suffered


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See: allowable
References in classic literature ?
So much of mankind's varied experience had passed there,--so much had been suffered, and something, too, enjoyed,--that the very timbers were oozy, as with the moisture of a heart.
Much as you suffer now, think of what you would have suffered if the discovery of his character had been delayed to a later period-- if your engagement had been carried on for months and months, as it might have been, before he chose to put an end to it.
Shall I tell you what I suffered when I heard these things?
There was indeed only one quality of womanhood in which she was lacking, and in which, after much serious self- examination, I discovered the reason of my instinctive self-sacrifice of her,--SHE HAD NEVER SUFFERED.
I say this lest thou shouldst imagine that because we have been drubbed in this affray we have therefore suffered any indignity; for the arms those men carried, with which they pounded us, were nothing more than their stakes, and not one of them, so far as I remember, carried rapier, sword, or dagger.
Sir," suddenly exclaimed the countess, after their walk had continued ten minutes in silence, "is it true that you have seen so much, travelled so far, and suffered so deeply?
This maddened me, and I sat brooding for a time over the injuries I had suffered, and the cruelties which she I loved had endured for my sake, until my heart swelled and grew sore, and my teeth were clinched.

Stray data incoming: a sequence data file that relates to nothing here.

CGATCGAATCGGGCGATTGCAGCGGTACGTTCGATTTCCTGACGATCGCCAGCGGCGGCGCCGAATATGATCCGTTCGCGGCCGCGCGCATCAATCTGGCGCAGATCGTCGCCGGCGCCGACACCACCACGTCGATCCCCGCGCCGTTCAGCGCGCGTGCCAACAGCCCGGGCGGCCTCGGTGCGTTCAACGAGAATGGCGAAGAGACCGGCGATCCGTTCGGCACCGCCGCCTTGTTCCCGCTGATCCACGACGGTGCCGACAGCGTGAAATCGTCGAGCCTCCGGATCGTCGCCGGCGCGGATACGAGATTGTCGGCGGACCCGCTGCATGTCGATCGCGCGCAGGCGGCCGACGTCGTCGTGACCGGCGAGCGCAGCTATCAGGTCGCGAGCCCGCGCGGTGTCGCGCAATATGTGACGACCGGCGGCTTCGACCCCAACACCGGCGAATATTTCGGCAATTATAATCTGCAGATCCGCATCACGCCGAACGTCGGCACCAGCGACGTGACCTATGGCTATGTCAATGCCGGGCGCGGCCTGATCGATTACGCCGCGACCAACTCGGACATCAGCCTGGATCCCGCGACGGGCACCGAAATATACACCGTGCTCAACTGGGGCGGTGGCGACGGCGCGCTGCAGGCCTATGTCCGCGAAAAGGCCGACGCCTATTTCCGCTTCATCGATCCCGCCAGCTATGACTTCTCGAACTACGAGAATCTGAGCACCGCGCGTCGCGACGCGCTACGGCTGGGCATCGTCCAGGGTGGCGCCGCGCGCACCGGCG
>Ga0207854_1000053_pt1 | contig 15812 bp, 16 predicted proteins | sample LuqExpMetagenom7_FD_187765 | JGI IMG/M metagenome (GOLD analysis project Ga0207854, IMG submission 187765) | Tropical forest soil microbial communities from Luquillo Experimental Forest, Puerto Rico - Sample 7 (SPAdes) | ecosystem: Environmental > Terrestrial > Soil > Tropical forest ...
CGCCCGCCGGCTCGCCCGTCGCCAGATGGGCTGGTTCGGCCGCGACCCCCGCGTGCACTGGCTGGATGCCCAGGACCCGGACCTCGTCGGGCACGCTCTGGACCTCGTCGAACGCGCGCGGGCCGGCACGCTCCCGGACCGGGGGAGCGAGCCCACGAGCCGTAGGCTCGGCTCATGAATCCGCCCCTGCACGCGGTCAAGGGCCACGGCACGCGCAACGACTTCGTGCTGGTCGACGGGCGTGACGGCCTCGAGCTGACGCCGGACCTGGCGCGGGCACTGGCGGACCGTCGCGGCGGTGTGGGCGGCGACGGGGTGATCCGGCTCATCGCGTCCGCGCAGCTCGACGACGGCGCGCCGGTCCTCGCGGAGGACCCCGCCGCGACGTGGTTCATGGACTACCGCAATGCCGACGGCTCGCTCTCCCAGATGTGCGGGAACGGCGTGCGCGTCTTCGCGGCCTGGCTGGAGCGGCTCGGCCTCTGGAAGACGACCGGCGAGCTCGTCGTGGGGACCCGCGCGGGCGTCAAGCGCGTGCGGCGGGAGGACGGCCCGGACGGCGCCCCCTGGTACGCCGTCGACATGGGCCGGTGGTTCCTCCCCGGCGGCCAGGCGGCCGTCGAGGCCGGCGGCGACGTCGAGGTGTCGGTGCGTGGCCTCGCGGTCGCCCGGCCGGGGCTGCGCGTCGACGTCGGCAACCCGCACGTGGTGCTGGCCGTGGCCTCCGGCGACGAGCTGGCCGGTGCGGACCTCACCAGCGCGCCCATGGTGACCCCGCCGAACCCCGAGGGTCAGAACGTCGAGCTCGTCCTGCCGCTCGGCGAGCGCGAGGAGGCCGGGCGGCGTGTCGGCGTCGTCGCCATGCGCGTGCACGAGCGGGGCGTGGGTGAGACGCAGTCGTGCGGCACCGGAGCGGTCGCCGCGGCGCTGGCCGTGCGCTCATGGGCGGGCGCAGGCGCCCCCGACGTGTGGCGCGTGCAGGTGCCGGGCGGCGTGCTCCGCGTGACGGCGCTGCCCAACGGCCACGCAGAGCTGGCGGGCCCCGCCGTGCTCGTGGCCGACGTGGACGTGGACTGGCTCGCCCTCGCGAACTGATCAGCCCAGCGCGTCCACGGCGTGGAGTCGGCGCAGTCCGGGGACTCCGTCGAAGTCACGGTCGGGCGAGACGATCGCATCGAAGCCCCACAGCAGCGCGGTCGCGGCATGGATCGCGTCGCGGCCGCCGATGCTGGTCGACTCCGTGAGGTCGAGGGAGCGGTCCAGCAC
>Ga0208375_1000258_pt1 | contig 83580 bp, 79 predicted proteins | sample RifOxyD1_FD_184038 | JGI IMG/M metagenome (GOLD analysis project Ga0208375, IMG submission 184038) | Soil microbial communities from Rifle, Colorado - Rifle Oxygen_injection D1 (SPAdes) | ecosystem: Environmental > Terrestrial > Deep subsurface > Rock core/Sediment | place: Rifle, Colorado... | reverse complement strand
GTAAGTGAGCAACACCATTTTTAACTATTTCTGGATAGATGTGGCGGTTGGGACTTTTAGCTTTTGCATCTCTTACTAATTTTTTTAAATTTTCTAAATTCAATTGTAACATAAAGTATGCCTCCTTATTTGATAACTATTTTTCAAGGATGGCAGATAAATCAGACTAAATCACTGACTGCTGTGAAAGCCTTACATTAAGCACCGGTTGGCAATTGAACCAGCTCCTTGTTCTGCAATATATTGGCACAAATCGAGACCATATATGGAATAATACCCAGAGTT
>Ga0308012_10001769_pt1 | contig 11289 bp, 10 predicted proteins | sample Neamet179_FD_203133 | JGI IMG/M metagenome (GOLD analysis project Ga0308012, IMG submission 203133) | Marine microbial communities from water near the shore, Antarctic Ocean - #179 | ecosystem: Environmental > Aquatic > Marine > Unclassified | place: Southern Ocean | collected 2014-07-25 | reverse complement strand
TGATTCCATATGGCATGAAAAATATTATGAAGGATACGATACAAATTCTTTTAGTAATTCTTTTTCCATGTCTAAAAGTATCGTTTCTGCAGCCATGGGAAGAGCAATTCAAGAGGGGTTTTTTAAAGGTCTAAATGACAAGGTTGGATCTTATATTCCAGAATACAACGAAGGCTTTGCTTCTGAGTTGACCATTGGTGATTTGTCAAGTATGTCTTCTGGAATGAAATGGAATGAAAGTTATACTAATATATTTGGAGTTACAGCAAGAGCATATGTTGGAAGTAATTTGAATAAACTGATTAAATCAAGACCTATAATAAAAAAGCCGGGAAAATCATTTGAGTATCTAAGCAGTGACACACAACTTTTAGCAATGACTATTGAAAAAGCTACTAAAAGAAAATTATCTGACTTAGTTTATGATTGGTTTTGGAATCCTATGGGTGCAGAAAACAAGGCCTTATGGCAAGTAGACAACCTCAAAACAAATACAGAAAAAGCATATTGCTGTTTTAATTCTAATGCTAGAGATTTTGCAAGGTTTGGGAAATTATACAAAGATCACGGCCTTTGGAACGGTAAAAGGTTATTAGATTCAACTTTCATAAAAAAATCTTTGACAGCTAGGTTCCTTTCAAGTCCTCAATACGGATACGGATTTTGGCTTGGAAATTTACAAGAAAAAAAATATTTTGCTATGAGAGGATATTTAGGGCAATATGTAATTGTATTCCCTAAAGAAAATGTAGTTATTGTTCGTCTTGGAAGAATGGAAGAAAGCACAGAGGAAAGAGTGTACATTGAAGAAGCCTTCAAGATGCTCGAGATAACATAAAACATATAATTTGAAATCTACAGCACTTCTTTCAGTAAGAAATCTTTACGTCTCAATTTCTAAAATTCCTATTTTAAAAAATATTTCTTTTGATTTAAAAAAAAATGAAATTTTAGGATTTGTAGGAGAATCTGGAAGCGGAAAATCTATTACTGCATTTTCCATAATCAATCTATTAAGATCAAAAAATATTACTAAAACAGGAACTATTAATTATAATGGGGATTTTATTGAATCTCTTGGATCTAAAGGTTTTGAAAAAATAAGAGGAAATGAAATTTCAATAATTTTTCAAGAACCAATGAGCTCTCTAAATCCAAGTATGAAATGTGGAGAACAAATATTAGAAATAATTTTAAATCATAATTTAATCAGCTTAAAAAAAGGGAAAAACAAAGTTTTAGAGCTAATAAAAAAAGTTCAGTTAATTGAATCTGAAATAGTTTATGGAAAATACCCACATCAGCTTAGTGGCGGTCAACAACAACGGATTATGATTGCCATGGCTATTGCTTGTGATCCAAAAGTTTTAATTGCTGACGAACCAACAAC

She adopted the tone of one who has suffered a great disappointment, like a girl who has either lost the man she loved or been cruelly deceived by him.
Anne's illusions concerning proposals had suffered so much of late years that there were few of them left.
And so when men have both done and suffered injustice and have had experience of both, not being able to avoid the one and obtain the other, they think that they had better agree among themselves to have neither; hence there arise laws and mutual covenants; and that which is ordained by law is termed by them lawful and just.
I remembered too well the treatment I had suffered the night before from the barbarous villagers, and resolved, whatever course of conduct I might hereafter think it right to pursue, that for the present I would remain quietly in my hovel, watching and endeavouring to discover the motives which influenced their actions.
He had shown signs of some obscure nervous disease before his arrest and this now developed into violent attacks of epilepsy, from which he suffered for the rest of his life.